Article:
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Office of the Press Secretary

For Immediate Release September 12, 2000
                        REMARKS BY THE PRESIDENT
                       AT RECEPTION FOR MIKE ROSS

                           Private Residence
                            Washington, D.C.

10:45 P.M. EDT

THE PRESIDENT: Thank you very much. Well, this is a special way for me to end what has been a special day, here in the home of my oldest friend in the world. The older we get, the more we want to say, longest standing,-- (laughter) -- or some phony substitute. Mack and Donna Kay have been so wonderful to me, and I'm very grateful that they did this for Mike, because it's particularly important, and I want to say a little more about that.

I want to thank Senator Bumpers and Senator Lincoln and all the members of Congress who are here from Arkansas and throughout the country, and former members who are here, and all the members of my administration who are here, and all of you who are here without whom I would not be here myself, and those of you who have worked so hard to make our last eight years successful for America.

You know, Mack was my first Chief of Staff, and then he was my Envoy to the Americas, and I think he now feels as at home in any South American country as he does in south Arkansas -- (laughter) -- because he's done such a great job for our country, and I'm very grateful for that.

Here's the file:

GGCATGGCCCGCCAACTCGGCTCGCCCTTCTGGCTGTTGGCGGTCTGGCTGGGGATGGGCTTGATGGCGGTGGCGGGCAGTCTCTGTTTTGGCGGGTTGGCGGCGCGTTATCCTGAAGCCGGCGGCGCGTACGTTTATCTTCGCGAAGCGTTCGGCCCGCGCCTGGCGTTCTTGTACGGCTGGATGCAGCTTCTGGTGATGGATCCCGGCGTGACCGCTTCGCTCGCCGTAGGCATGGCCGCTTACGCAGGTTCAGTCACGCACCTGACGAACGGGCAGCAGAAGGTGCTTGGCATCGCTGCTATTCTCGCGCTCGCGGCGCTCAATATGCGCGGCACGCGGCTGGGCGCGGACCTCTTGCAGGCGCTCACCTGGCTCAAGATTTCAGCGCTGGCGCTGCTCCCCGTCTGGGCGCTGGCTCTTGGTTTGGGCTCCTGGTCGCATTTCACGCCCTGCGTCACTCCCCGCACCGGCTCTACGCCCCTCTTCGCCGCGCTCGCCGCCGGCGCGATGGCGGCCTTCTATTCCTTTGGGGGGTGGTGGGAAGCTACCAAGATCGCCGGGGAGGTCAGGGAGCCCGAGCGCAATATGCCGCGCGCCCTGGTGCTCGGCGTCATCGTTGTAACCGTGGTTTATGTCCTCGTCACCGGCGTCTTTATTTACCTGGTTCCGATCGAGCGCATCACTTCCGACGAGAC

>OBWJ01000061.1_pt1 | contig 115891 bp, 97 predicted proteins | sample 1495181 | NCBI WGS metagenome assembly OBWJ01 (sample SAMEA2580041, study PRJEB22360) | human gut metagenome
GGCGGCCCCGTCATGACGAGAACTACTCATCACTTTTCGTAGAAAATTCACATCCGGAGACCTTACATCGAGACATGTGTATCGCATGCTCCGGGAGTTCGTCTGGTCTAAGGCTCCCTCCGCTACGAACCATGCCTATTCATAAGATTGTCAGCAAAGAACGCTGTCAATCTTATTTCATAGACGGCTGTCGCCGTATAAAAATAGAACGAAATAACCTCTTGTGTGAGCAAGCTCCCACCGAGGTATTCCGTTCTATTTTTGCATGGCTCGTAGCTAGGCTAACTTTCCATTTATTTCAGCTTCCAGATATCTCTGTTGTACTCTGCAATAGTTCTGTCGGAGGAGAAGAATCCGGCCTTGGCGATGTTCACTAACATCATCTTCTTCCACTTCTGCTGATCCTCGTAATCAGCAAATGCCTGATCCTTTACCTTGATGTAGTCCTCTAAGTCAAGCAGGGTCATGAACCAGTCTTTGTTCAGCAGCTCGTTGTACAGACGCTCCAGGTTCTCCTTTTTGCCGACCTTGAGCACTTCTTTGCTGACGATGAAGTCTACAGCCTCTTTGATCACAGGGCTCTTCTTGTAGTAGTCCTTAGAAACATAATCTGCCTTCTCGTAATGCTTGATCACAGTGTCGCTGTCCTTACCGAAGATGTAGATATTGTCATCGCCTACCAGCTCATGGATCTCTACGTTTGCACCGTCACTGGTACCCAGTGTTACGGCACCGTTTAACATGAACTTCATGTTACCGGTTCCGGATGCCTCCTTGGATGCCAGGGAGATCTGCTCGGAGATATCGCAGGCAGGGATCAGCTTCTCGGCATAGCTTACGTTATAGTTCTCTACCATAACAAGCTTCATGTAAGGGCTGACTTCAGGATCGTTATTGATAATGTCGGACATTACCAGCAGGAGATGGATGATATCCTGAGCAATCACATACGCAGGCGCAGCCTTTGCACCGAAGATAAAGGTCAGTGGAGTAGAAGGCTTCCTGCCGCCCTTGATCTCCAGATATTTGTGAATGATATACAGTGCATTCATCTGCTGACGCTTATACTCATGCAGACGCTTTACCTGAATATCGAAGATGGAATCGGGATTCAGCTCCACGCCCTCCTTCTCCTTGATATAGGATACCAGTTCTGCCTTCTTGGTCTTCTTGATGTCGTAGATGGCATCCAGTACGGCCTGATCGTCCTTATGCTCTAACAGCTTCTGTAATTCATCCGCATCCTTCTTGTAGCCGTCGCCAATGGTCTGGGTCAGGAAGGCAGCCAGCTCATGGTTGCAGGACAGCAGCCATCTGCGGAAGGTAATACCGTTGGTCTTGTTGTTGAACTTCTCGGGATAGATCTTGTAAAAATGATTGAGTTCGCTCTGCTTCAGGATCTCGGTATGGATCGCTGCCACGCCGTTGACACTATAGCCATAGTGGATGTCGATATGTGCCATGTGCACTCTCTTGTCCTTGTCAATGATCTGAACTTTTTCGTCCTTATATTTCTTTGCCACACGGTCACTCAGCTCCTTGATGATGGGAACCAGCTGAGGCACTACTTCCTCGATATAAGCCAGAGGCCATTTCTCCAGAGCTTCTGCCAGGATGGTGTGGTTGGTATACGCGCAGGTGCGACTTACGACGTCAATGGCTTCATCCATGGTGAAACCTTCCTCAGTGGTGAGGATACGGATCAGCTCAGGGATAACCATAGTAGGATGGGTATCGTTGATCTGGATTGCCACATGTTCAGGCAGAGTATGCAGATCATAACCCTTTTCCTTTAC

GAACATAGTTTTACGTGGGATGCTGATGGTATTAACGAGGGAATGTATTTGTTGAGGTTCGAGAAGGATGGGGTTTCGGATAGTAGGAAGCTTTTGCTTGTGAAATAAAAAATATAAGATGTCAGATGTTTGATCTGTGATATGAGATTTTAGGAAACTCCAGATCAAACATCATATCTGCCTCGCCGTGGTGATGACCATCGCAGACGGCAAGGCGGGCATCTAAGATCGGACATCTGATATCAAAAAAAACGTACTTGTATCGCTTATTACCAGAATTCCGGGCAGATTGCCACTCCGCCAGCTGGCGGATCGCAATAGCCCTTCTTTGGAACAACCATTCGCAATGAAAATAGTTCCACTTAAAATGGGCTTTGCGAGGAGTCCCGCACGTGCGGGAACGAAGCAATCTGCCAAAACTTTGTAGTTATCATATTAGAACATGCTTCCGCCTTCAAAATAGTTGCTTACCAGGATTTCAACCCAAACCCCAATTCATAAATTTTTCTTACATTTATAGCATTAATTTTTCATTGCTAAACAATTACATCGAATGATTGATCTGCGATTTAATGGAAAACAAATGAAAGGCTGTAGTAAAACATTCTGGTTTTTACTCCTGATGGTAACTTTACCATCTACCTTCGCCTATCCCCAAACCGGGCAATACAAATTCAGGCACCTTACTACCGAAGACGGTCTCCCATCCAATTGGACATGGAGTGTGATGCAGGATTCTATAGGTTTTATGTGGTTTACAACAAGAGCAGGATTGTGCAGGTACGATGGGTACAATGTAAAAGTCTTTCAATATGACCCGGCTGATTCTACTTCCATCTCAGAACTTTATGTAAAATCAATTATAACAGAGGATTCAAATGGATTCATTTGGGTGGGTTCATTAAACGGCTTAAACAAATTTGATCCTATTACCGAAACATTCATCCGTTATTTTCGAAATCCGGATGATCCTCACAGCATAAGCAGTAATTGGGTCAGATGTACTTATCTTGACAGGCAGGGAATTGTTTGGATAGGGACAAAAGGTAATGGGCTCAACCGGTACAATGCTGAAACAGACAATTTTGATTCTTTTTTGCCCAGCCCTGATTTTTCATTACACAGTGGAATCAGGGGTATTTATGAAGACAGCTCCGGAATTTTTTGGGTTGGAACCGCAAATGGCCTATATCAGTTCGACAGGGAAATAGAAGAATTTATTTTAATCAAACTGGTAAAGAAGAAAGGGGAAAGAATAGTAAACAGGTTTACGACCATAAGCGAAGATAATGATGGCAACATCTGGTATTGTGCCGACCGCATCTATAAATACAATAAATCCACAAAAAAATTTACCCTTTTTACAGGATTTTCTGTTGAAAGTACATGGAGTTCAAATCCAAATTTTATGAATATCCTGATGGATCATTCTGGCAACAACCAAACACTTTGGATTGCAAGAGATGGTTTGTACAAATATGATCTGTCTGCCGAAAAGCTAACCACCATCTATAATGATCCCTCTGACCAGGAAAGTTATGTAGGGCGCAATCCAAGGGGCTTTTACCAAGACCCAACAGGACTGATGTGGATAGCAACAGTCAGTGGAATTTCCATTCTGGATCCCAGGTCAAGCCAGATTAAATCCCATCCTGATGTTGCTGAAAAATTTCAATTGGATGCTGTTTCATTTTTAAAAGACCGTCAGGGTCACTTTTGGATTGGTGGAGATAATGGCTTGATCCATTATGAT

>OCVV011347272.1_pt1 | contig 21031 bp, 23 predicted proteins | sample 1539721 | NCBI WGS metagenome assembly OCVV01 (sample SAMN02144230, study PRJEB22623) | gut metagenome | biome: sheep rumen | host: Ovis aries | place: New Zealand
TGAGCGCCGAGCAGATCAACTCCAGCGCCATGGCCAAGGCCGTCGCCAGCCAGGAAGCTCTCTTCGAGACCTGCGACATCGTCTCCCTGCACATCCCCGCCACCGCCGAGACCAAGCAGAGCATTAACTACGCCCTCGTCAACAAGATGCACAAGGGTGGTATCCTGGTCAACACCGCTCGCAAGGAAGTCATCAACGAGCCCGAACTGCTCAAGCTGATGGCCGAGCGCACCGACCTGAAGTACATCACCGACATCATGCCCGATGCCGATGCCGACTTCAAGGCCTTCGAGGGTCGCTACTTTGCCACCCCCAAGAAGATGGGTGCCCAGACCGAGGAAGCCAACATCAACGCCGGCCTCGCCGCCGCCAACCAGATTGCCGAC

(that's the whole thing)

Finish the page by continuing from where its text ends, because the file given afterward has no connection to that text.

And I'm grateful for all of you who've served in this administration, one way or the other -- those of you still here to the bitter end, and those of you that got out when you can still make some money. (Laughter.) Look at old Billy laugh at you. (Laughter.)

Now, I want to say a few things about this race. On the way down, Mack looked at me, and he put his arm around me, and he said, now, you know you, can't go down there and say what you really think. (Laughter.) Show a little restraint. So I'll try.

I want you to know a couple of things about Mike Ross, and a couple things about south Arkansas. This district runs the whole length of the southern part of our state. It includes not only Hope, the place where I was born, but Hot Springs, the place where I grew up.

It includes a big chunk of the Mississippi Delta, one of the poorest parts of America. In fact, it's the poorest part of America outside of the Native American reservations. It is an unbelievably wonderful place. I don't know that I ever had so much fun in my life as I did campaigning down there.